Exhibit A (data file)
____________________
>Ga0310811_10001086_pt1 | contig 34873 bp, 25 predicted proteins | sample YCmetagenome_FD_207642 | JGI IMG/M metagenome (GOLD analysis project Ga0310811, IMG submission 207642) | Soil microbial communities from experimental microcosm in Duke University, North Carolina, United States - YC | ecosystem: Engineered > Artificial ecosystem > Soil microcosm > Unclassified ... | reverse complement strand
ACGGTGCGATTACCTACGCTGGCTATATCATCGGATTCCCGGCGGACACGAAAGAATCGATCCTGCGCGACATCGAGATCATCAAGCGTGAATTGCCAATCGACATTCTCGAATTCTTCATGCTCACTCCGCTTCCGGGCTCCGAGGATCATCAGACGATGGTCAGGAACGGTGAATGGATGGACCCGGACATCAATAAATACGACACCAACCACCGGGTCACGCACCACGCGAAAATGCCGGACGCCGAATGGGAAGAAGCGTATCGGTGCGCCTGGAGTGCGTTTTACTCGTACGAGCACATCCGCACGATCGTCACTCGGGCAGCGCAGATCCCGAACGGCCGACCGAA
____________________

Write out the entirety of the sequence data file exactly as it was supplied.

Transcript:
>Ga0310811_10001086_pt1 | contig 34873 bp, 25 predicted proteins | sample YCmetagenome_FD_207642 | JGI IMG/M metagenome (GOLD analysis project Ga0310811, IMG submission 207642) | Soil microbial communities from experimental microcosm in Duke University, North Carolina, United States - YC | ecosystem: Engineered > Artificial ecosystem > Soil microcosm > Unclassified ... | reverse complement strand
ACGGTGCGATTACCTACGCTGGCTATATCATCGGATTCCCGGCGGACACGAAAGAATCGATCCTGCGCGACATCGAGATCATCAAGCGTGAATTGCCAATCGACATTCTCGAATTCTTCATGCTCACTCCGCTTCCGGGCTCCGAGGATCATCAGACGATGGTCAGGAACGGTGAATGGATGGACCCGGACATCAATAAATACGACACCAACCACCGGGTCACGCACCACGCGAAAATGCCGGACGCCGAATGGGAAGAAGCGTATCGGTGCGCCTGGAGTGCGTTTTACTCGTACGAGCACATCCGCACGATCGTCACTCGGGCAGCGCAGATCCCGAACGGCCGACCGAA